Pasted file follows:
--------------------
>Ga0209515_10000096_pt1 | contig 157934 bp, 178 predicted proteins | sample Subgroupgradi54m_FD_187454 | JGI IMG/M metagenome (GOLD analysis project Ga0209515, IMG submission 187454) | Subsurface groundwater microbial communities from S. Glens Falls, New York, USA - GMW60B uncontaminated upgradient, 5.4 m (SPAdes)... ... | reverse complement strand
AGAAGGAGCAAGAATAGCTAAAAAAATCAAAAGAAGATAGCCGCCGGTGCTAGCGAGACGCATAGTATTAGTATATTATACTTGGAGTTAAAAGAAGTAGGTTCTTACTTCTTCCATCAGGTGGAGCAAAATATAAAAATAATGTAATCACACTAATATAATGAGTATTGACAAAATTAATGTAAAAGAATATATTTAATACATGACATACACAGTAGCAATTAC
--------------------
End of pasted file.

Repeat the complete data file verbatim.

>Ga0209515_10000096_pt1 | contig 157934 bp, 178 predicted proteins | sample Subgroupgradi54m_FD_187454 | JGI IMG/M metagenome (GOLD analysis project Ga0209515, IMG submission 187454) | Subsurface groundwater microbial communities from S. Glens Falls, New York, USA - GMW60B uncontaminated upgradient, 5.4 m (SPAdes)... ... | reverse complement strand
AGAAGGAGCAAGAATAGCTAAAAAAATCAAAAGAAGATAGCCGCCGGTGCTAGCGAGACGCATAGTATTAGTATATTATACTTGGAGTTAAAAGAAGTAGGTTCTTACTTCTTCCATCAGGTGGAGCAAAATATAAAAATAATGTAATCACACTAATATAATGAGTATTGACAAAATTAATGTAAAAGAATATATTTAATACATGACATACACAGTAGCAATTAC